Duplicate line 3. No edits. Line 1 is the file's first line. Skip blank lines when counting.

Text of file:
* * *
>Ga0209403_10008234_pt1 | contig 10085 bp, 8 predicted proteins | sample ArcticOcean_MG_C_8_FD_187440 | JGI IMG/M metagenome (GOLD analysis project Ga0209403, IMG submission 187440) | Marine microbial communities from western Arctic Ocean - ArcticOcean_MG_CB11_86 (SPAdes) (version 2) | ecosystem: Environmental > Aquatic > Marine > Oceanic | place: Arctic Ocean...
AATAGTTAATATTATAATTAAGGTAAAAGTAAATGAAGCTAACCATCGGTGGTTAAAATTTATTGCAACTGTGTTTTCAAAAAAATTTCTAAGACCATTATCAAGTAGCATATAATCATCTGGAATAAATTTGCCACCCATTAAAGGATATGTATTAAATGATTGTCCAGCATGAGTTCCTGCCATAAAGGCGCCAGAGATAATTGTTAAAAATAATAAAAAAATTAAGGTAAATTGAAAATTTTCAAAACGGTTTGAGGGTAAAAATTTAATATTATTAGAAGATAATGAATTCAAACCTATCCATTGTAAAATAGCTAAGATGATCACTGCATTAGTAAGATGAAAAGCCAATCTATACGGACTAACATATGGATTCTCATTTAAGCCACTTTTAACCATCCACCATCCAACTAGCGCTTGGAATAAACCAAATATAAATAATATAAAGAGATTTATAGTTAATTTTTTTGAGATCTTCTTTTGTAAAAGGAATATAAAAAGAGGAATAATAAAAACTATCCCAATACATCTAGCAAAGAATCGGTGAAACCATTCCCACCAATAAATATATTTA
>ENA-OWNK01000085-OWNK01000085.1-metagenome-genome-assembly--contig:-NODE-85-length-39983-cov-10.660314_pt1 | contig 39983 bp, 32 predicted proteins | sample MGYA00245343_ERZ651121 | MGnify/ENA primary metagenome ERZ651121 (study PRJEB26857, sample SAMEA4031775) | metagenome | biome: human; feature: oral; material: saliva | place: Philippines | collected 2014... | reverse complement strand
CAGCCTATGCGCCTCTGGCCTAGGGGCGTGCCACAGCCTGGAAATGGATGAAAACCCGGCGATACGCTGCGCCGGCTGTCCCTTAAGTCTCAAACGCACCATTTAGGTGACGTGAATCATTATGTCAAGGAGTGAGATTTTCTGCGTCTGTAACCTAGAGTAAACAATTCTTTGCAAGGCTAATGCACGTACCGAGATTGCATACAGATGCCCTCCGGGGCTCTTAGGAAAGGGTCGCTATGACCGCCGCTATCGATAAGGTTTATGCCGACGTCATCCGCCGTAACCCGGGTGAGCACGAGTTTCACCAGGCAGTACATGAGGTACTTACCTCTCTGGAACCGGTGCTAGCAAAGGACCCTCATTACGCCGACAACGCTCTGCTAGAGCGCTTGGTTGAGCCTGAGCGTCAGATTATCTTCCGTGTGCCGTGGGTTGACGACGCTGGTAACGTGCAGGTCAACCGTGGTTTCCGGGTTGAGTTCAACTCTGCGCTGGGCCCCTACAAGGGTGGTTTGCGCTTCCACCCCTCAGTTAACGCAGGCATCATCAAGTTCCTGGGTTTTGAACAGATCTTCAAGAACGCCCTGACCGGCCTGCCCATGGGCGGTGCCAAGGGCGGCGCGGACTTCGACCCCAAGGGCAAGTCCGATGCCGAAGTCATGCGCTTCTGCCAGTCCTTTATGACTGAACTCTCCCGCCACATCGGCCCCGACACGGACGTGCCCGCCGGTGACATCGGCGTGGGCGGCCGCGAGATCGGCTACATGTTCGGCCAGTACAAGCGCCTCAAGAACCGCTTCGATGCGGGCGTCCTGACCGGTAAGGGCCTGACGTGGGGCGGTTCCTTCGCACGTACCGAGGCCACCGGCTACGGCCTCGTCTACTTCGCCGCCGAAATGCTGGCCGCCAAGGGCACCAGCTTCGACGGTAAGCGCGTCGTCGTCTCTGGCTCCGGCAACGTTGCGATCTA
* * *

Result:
>ENA-OWNK01000085-OWNK01000085.1-metagenome-genome-assembly--contig:-NODE-85-length-39983-cov-10.660314_pt1 | contig 39983 bp, 32 predicted proteins | sample MGYA00245343_ERZ651121 | MGnify/ENA primary metagenome ERZ651121 (study PRJEB26857, sample SAMEA4031775) | metagenome | biome: human; feature: oral; material: saliva | place: Philippines | collected 2014... | reverse complement strand